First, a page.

The international connectional character of the UMC has perhaps more important theological significance in that it provides a remarkable embodiment of the transnational character of the ecclesia of God. In an age of globalization, resurgent nationalism and mass migration the significance of this transnational character needs to be emphasized and expounded.
Three points can be noted for our purposes. Firstly, while a certain love for and pride in one’s own nation is legitimate, to affirm the transnational character of the ecclesia is to submit that legitimate patriotism to critique and in particular circumstances to reject it altogether. Paul’s comments in Philippians that the church’s citizenship is in heaven are worth noting not in an other-worldly sense but in the affirmation that the church is the ecclesia of the ascended Lord who was rejected and crucified by the imperial authorities. When loyalty to the nation and its interests or the pursuit of its greatness compromises in any way our prior loyalty to the crucified Lord and the values and purposes revealed in the cross, they must be rejected. It is always the ecclesia of the crucified Christ and its mission first and the interests of our own nation subordinate to it. Why is it that so many Christians experience the presence of migrants as a threat to their national identity rather than as an opportunity to embody God’s love to them?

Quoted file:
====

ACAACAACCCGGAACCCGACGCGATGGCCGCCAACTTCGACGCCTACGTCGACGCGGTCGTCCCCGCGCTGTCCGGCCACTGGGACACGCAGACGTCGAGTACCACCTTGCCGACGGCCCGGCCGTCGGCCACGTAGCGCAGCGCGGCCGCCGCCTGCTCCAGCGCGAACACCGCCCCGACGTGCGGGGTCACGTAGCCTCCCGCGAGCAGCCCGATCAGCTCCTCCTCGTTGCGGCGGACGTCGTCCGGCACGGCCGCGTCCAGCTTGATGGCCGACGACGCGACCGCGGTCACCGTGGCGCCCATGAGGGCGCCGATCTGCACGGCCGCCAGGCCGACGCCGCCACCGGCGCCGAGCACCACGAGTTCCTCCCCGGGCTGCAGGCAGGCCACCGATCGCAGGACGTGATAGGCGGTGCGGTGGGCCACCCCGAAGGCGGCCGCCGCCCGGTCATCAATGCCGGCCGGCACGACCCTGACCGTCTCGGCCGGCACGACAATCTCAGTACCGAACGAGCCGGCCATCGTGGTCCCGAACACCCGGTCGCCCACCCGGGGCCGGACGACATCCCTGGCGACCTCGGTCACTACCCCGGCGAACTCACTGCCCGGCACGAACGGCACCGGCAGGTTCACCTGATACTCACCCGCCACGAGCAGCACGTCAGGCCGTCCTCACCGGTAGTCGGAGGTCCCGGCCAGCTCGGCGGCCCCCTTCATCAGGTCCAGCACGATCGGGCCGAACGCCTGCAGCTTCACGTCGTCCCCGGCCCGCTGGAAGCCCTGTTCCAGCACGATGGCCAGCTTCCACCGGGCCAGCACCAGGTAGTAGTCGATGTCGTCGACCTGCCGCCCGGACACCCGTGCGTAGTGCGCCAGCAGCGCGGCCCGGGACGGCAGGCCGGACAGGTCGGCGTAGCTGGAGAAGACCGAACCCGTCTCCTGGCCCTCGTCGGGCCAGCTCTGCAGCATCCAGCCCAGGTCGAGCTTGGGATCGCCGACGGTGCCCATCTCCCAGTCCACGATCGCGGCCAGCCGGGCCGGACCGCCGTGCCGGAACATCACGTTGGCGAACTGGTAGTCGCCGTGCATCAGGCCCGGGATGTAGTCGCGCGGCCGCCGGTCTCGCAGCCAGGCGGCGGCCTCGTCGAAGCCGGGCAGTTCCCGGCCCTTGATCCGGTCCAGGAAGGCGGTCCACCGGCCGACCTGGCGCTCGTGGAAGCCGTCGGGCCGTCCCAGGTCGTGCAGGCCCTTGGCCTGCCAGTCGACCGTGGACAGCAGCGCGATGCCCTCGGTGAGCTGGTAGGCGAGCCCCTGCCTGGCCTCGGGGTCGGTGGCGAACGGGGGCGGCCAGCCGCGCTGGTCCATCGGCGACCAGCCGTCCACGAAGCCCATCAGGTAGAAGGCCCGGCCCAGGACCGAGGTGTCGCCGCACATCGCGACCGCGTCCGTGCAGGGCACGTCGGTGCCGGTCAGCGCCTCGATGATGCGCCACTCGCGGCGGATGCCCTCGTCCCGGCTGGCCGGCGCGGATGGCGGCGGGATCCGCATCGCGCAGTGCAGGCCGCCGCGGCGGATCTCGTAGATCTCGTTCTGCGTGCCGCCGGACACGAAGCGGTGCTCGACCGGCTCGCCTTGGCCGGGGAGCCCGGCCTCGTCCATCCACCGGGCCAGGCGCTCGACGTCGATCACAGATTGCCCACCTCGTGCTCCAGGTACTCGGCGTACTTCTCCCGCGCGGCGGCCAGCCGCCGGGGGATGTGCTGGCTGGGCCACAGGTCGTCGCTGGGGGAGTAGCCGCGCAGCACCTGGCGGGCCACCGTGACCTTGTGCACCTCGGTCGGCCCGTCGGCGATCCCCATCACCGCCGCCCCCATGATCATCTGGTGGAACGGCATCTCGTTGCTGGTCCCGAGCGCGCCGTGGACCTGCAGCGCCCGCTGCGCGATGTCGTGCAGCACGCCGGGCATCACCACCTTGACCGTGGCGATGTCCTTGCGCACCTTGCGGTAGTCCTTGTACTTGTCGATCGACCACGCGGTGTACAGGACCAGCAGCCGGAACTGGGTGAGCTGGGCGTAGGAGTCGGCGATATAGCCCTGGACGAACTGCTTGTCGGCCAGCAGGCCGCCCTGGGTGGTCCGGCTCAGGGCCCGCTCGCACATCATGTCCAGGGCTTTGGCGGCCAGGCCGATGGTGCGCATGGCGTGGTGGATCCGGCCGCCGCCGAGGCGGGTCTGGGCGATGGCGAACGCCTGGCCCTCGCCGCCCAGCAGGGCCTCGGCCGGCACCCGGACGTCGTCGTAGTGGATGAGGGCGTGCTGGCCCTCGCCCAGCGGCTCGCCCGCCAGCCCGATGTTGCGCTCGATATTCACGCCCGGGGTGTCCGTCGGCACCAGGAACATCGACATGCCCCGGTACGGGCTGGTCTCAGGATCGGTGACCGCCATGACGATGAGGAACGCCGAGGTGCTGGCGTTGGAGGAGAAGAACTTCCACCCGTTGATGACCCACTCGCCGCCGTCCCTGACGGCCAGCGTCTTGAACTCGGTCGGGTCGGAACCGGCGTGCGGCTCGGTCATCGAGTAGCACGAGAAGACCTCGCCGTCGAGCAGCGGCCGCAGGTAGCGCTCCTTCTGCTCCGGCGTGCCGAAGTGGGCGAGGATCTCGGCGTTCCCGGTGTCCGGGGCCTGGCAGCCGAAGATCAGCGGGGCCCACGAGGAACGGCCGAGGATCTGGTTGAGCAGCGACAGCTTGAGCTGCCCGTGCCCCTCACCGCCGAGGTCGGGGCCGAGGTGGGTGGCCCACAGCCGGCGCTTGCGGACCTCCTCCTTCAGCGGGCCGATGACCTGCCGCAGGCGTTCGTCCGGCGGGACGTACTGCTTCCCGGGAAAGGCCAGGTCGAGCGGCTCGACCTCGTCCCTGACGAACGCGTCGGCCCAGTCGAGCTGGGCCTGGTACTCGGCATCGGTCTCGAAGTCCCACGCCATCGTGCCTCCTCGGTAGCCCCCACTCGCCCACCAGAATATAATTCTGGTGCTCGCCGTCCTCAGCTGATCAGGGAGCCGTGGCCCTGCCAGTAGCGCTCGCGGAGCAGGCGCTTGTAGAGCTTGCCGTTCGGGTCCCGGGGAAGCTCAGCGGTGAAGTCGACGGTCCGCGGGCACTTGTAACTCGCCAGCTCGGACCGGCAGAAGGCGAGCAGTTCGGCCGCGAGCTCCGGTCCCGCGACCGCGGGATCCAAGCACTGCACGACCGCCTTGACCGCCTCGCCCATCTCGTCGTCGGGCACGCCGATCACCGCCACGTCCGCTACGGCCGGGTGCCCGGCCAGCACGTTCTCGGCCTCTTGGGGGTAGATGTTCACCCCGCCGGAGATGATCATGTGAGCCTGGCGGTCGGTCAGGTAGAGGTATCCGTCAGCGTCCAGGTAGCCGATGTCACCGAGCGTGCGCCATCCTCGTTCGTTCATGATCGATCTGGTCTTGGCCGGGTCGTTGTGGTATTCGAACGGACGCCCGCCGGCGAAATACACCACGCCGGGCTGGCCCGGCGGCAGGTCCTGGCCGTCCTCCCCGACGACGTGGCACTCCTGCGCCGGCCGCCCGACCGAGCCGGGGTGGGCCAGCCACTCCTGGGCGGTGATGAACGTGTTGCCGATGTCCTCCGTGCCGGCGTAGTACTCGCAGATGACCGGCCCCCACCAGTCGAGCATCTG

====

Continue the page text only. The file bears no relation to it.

Secondly, our relational bonds with our fellow Christians ought to be stronger than our bonds with our fellow citizens. As Paul puts it in Colossians, in Christ there is no longer Greek, Jew, barbarian, or Scythian. We are fellow Christians and siblings in Christ with people from diverse nations, cultures and societies. Together we represent the ecclesia of God in the world.
Thirdly, the church always exists as alien community within particular societies and nations. It is never at home – it is an assembly of foreigners – of immigrants who do not belong. When the church begins to be too comfortable in a given culture or society it is in danger of betraying its true identity as the manifestation of the ecclesia of the crucified and resurrected Lord.
The UMC as an international church is in a unique position to embody the transnational character of the ecclesia – both in its explicit ecclesiology and in its denominational praxis. This can only be achieved when the international character is not viewed as a burden and a problem but as a unique opportunity to discover new ways of embodying what it means to be the church. It will also require a radical questioning of the continuing US-centricity in the structures and mindset of many United Methodists and a critical engagement with the colonialist and paternalist legacy of the past.